Describe an attribute that you found surprising - in a good way.

    One of the surprising elements of this program was to see how well the TTRs stepped up into the role as the instructional technology leader.  While most TTRs have many other responsibilities, they continue to be excited about learning and sharing new ideas with their peers and helping them to feel supported to take new risks.  As a result, our data shows an increase use across the system in Edmodo, Google Drive, and other various software and website applications to support our BYOT (Bring Your Own Technology) initiative.  It is evident that most of our TTRs serve in this role because they love their mission. 

    Describe how the work had an impact on the culture or practices in your district, school, and/or classrooms

    Our school system is located in a high-poverty urban district.  Therefore, many of our students do not have access to personal technology or Internet connection in their homes.  With our Race to the Top funds, we were able to infuse several activities allowing us to add wireless capabilities in schools, to allow BYOT in every school, and to provide additional mini-grants awards for teachers with an innovative project to support personalized learning.  The TTRs are the catalyst that underpins this huge effort with embedded professional learning and peer support that is now available to every teacher.  This has made a significant impact on teaching and learning in classrooms across the system.  Students are now using hand-held devices for real-time research and to become literate in 21st Century skills and cognitive demands.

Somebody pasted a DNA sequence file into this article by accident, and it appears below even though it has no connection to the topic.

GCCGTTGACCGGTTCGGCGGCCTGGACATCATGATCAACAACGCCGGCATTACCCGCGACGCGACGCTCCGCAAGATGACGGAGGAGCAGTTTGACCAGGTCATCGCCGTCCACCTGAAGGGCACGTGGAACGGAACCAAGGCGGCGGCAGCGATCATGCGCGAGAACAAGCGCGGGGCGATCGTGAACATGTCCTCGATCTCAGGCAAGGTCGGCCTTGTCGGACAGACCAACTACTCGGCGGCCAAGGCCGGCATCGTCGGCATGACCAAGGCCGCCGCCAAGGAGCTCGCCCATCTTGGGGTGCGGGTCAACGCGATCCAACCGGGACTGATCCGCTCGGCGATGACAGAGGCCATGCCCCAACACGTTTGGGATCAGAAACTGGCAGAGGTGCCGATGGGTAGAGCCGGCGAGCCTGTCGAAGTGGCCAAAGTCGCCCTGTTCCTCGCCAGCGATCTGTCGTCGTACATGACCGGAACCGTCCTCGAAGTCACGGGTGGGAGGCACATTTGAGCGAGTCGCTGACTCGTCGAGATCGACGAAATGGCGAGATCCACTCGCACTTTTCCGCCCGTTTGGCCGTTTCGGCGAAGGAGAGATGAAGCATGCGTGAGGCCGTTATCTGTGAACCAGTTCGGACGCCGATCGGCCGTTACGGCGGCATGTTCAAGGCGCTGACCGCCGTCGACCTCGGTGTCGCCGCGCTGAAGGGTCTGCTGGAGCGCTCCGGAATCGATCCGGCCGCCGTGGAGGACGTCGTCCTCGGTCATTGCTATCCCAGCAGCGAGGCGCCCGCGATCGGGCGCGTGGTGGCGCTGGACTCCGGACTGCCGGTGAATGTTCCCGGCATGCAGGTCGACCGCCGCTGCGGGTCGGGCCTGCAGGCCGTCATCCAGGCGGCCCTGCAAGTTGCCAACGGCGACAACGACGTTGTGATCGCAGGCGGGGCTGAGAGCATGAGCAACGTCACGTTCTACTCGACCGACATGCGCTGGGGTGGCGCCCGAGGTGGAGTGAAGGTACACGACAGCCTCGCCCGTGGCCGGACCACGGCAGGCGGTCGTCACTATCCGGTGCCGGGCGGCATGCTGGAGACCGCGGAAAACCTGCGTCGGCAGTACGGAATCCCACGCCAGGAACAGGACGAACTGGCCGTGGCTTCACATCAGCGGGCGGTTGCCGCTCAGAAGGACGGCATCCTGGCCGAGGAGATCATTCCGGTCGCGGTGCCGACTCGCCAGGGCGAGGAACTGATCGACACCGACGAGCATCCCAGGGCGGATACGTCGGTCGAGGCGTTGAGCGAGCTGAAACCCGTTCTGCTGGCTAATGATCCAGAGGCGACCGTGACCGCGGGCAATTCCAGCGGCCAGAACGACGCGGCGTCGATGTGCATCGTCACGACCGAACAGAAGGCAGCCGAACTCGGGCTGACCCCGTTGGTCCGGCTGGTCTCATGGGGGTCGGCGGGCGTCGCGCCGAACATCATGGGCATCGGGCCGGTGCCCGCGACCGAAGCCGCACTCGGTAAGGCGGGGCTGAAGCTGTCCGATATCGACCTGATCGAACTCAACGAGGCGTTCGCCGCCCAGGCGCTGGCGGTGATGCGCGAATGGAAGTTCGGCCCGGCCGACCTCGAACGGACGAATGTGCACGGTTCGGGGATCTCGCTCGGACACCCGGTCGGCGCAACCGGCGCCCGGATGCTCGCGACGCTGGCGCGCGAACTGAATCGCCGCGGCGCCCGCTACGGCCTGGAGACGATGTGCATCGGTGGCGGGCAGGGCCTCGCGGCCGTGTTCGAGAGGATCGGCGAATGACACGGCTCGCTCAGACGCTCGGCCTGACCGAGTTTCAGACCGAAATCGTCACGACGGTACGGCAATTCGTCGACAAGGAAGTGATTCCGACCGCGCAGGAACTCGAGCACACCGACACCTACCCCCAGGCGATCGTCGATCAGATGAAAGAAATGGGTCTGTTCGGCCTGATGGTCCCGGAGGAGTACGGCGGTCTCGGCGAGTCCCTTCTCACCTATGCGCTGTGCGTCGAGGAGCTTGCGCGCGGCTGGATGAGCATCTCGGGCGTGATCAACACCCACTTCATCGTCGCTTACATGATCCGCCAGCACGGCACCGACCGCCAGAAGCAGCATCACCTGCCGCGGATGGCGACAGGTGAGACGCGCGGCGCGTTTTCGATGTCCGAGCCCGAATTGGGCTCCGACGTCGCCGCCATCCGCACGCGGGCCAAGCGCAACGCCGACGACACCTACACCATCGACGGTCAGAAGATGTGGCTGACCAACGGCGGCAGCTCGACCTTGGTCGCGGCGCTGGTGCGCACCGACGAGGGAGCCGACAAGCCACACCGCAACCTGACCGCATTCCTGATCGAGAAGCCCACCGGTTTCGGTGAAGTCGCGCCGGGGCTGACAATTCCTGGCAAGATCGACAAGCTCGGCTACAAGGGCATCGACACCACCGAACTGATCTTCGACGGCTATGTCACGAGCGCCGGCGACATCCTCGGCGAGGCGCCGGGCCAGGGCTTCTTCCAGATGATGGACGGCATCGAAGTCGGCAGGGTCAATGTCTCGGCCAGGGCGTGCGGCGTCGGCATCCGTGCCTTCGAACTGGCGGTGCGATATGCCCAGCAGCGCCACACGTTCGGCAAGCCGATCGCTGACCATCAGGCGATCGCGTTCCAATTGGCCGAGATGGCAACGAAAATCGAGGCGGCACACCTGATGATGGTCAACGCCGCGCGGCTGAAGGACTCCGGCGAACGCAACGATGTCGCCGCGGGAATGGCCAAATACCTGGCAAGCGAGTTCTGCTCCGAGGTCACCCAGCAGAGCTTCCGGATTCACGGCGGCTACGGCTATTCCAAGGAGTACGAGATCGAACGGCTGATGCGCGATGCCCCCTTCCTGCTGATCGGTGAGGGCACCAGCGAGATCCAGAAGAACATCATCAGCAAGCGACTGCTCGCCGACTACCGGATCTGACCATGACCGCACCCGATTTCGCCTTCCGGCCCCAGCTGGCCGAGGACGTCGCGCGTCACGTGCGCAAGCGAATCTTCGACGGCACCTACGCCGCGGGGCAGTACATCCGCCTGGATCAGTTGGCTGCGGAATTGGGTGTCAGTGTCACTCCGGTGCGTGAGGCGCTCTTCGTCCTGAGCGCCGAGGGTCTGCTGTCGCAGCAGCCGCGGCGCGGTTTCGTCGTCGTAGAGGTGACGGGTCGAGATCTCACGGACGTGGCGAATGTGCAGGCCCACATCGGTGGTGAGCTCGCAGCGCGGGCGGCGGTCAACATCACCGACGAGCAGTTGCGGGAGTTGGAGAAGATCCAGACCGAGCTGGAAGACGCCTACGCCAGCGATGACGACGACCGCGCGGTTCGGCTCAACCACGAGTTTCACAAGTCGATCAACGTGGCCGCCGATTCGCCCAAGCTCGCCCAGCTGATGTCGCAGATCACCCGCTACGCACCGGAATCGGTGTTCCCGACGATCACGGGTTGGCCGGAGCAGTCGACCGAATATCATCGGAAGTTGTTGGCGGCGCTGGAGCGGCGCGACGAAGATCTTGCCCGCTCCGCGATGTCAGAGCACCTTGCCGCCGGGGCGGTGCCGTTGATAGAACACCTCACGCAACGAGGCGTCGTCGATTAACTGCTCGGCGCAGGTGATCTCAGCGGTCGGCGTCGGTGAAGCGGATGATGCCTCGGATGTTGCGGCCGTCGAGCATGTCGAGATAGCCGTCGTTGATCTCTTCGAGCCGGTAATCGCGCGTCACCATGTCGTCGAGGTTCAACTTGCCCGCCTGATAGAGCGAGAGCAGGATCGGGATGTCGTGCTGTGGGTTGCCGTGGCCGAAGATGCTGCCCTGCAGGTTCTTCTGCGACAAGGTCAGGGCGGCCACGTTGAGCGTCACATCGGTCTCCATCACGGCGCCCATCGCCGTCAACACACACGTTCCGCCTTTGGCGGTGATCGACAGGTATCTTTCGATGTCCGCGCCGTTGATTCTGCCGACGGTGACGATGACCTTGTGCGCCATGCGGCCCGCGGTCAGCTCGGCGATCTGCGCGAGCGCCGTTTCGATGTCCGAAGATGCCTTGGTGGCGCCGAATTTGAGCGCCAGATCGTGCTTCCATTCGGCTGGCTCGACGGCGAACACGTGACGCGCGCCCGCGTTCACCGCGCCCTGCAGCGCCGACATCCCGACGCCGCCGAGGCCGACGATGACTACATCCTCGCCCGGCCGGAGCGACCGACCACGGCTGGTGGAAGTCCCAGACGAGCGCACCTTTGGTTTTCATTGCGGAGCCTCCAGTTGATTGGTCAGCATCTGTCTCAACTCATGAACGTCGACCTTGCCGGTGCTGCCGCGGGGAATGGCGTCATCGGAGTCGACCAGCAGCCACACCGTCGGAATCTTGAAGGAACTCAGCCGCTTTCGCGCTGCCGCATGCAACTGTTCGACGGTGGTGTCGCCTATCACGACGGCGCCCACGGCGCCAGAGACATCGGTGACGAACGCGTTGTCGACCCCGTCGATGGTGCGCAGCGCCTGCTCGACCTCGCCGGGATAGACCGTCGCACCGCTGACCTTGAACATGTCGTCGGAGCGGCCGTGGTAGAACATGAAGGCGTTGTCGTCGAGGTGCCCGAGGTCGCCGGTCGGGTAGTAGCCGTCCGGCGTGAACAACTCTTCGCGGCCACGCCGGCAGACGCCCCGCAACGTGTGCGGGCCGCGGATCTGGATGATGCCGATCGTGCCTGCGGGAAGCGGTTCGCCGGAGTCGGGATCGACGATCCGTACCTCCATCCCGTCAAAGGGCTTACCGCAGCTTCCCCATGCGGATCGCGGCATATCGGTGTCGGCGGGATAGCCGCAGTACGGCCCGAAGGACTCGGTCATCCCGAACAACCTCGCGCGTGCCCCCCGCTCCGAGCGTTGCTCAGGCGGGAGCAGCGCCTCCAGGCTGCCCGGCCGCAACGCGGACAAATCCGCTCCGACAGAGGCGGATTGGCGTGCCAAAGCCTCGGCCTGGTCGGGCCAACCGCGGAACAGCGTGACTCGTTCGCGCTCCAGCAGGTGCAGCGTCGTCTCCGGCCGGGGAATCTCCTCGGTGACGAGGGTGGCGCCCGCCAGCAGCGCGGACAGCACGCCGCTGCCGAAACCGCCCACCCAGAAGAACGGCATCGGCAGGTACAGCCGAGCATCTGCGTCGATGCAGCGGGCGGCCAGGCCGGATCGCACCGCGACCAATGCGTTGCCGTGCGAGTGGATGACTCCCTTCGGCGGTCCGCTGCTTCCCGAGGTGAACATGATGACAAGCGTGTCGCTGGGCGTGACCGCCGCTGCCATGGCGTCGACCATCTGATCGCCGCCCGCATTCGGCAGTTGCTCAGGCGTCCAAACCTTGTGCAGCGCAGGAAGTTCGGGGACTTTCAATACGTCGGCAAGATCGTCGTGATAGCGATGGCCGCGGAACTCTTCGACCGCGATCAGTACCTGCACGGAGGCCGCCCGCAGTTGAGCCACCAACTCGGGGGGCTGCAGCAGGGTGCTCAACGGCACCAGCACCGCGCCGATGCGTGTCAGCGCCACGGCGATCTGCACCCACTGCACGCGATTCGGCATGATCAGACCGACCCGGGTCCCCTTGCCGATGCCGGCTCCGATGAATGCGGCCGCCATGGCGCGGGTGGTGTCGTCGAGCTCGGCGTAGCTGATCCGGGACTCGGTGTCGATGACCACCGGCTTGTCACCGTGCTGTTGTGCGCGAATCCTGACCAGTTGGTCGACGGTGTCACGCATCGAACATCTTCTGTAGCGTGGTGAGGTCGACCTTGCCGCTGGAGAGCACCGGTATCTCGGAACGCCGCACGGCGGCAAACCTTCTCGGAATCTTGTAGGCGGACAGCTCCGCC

For more information about Richmond County Schools' TTR program, please visit their TTR program webpage via HERE

    Photo Credit: Rockdale STEM Academy

    Last year at Rockdale 21st Century Academy of Environmental Studies, eighth grader Yasin learned about magnetism, electricity and circuits in his Energy and Sustainable Technology course.  His classmates, Imani and Max, figured out how to create solar power through wind turbines and solar panels. These hands-on learning experiences are part of a rigorous sequence of courses (others include biomedical engineering, meteorology and forensics) at Rockdale, one of only two STEM-focused middle school programs in Georgia.

    The goal of the middle school, located east of Atlanta in Rockdale County, is to encourage students to enter a rigorous STEM-focused high school and ultimately go into science-based careers.  That is just what Max, Yasin and Imani want to do: Max, a medical professional; Yasin, an engineer; and Imani, a pediatric neurosurgeon.  

    The students spoke about their school and their plans in a video that describes the academy program and its founding.

    The academy is one of 23 projects launched or expanded since 2011 with financial support from Georgia's Innovation Fund, which was in turn underwritten by the State's Federal Race to the Top grant.


    You are receiving this information based upon your subscription and/or involvement with Georgia's Race to the Top activities.  If you would like to unsubscribe, then please click below.  
    The contents of this newsletter were developed under a grant from the U. S. Department of Education.  However, these contents do not necessarily represent the policy of the U. S. Department of Education, and you should not assume endorsement by the Federal Government.

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    Georgia Department of Education
    Race to the Top Communications